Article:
In association with UNESCO
Published in 1998
206 Pages. ISBN:0-9531696-3-4
This book, celebrating the Fiftieth Anniversary of the Universal Declaration of Human Rights, reflects a wide range of opinions on the current state and future development of the very complex issue of Cultural Rights. This is a matter of the gravest concern for indigenous peoples, authors and artists, speakers of minority languages and others.
What are cultural rights? Would their better definition and enforcement improve the lot of human beings in many prejudicial situations, beyond the protection they already have from existing human rights instruments? Why are ‘cultural’ rights so much more difficult to define than other human rights?
This collection of essays by authors representing all five continents shows clearly the differences in views of cultural rights, and the different approaches taken to them by scholars, legislators and citizens in different parts of the world.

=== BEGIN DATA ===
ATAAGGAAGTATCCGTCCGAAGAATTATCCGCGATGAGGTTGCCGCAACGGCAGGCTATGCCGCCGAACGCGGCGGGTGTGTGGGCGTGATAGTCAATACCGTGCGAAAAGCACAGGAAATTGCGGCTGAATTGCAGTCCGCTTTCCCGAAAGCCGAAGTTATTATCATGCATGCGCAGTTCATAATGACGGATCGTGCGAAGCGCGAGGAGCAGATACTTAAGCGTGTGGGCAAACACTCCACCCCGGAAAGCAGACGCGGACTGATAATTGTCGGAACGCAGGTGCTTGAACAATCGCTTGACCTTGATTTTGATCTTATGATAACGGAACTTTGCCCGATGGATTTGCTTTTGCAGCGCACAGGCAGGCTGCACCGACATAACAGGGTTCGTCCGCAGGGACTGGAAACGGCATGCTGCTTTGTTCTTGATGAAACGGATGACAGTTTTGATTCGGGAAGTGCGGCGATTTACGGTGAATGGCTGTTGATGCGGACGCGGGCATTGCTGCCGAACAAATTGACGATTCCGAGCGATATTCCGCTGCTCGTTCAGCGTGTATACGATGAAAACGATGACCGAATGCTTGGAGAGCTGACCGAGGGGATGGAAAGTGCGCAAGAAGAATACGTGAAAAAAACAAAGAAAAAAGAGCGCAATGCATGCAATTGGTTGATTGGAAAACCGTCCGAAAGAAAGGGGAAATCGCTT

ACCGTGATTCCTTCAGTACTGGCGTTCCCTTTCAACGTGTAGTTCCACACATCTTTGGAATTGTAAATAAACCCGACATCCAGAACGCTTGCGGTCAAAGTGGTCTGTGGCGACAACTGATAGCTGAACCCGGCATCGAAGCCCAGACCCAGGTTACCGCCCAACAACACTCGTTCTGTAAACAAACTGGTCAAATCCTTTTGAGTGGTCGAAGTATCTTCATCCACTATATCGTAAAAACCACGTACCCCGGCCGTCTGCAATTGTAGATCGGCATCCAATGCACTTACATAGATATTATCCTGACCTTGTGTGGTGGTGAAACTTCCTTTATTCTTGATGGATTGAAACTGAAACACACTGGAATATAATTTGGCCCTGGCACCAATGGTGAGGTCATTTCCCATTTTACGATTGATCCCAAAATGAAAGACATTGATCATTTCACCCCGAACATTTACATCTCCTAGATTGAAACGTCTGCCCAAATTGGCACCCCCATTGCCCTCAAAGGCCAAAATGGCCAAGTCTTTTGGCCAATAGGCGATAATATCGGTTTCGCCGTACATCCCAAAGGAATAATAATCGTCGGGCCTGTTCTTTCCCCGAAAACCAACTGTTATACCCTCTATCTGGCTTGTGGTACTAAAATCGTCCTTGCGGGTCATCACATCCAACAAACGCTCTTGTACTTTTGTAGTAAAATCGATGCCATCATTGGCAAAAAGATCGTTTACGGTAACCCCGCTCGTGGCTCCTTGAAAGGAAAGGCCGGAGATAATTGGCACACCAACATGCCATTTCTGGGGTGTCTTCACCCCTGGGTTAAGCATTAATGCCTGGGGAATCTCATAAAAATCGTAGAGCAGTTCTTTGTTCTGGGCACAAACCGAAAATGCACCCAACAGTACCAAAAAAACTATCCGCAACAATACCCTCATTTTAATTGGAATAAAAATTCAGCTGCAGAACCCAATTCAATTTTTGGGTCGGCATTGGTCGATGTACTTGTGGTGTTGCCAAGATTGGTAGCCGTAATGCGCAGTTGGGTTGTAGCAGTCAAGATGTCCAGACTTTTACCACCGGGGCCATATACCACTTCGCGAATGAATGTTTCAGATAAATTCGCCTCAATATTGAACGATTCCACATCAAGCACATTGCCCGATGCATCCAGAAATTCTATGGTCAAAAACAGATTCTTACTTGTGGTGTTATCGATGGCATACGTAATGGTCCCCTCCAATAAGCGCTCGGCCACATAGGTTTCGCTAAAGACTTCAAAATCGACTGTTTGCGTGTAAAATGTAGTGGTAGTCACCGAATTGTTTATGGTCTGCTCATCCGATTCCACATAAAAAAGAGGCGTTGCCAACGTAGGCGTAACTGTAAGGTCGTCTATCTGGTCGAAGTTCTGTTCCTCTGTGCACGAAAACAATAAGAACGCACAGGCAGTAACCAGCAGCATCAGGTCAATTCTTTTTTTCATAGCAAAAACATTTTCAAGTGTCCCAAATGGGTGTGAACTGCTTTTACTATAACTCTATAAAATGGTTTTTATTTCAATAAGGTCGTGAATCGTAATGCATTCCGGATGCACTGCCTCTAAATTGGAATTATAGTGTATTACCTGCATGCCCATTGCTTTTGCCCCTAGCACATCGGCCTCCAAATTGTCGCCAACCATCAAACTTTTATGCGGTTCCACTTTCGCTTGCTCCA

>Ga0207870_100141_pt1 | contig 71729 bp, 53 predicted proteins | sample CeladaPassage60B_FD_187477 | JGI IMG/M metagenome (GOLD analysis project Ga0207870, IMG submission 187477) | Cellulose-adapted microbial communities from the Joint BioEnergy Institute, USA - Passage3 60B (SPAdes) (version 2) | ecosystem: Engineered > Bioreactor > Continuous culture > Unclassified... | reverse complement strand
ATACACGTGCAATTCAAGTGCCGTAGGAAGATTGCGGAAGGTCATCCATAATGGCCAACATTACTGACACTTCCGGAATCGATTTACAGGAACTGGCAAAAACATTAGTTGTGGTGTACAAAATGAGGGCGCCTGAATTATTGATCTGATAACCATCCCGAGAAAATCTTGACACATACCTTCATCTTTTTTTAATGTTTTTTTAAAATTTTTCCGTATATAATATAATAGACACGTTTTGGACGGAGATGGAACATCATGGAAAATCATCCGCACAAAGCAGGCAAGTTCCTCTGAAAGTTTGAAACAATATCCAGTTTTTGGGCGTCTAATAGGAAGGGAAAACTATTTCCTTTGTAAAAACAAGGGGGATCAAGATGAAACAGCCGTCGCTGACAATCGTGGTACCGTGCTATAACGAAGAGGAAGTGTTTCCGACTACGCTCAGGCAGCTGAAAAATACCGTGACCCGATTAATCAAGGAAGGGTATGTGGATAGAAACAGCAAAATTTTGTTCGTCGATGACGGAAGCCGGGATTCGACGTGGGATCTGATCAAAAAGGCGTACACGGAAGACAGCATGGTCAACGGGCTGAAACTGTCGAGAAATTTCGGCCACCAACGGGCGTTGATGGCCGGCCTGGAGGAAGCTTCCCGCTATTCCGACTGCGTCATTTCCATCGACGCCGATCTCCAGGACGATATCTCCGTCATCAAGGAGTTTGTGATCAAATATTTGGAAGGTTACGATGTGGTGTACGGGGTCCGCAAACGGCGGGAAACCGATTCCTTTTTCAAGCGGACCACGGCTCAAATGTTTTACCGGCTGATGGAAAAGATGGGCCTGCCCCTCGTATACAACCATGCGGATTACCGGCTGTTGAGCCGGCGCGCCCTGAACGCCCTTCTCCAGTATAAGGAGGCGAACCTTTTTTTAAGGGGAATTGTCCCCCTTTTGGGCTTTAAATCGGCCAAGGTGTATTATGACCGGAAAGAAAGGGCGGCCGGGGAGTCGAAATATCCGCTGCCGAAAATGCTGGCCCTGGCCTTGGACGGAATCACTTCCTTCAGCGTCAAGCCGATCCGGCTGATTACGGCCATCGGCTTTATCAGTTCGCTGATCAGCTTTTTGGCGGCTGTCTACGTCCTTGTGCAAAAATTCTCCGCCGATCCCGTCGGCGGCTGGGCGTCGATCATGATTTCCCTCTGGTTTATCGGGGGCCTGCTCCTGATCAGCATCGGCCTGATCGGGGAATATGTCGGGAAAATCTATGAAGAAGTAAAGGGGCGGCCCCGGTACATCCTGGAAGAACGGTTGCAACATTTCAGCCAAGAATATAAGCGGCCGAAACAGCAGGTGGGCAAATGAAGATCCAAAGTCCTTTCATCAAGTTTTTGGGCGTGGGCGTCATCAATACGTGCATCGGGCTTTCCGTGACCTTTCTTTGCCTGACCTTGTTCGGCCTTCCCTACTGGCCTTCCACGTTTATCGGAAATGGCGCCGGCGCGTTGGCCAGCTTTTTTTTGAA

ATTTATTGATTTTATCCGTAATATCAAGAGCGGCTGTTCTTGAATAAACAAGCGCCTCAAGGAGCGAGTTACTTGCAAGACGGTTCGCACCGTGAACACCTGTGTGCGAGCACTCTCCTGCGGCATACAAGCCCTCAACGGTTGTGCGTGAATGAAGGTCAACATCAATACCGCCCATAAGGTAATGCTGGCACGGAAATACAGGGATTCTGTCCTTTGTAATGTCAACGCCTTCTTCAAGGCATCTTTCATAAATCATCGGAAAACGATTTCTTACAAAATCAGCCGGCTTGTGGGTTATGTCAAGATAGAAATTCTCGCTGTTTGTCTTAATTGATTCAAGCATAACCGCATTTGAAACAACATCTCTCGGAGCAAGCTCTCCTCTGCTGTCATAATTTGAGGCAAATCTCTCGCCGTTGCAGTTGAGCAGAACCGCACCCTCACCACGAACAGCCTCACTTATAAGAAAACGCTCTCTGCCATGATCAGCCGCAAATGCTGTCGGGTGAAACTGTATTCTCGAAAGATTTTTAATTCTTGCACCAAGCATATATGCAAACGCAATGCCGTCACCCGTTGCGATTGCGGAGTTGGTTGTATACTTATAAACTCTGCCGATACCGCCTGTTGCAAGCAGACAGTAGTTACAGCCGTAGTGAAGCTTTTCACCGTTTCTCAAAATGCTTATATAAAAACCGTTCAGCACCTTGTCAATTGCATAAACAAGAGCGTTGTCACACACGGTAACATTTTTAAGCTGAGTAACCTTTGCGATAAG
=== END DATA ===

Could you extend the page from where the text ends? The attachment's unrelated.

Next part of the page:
Federico Mayor, Director-General of UNESCO
Cultural rights: a social science perspective
On the freedom of the author and the artist
Can cultural rights protect traditional cultural knowledge and biodiversity?
Darrell Addison Posey
Enforcing indigenous cultural rights: Australia as a case-study
Cultural rights, biodiversity and the indigenous heritage of Indian tribes in the United States
Dean B. Suagee
The right to a cultural past: African viewpoints
Linguistic rights in India
Vrajendra Raj Mehta
Perceptions of cultural rights in the People’s Republic of China
Alice Erh-Soon Tay
UNESCO and cultural rights
Understanding one another on cultural rights
Casting the foundation for the implementation of cultural rights
Appendix A: Draft United Nations Declaration on the Rights of Indigenous Peoples
Appendix B: Principles and Guidelines for the Protection of the Heritage of Indigenous Peoples
Appendix C: Draft Declaration of Cultural Rights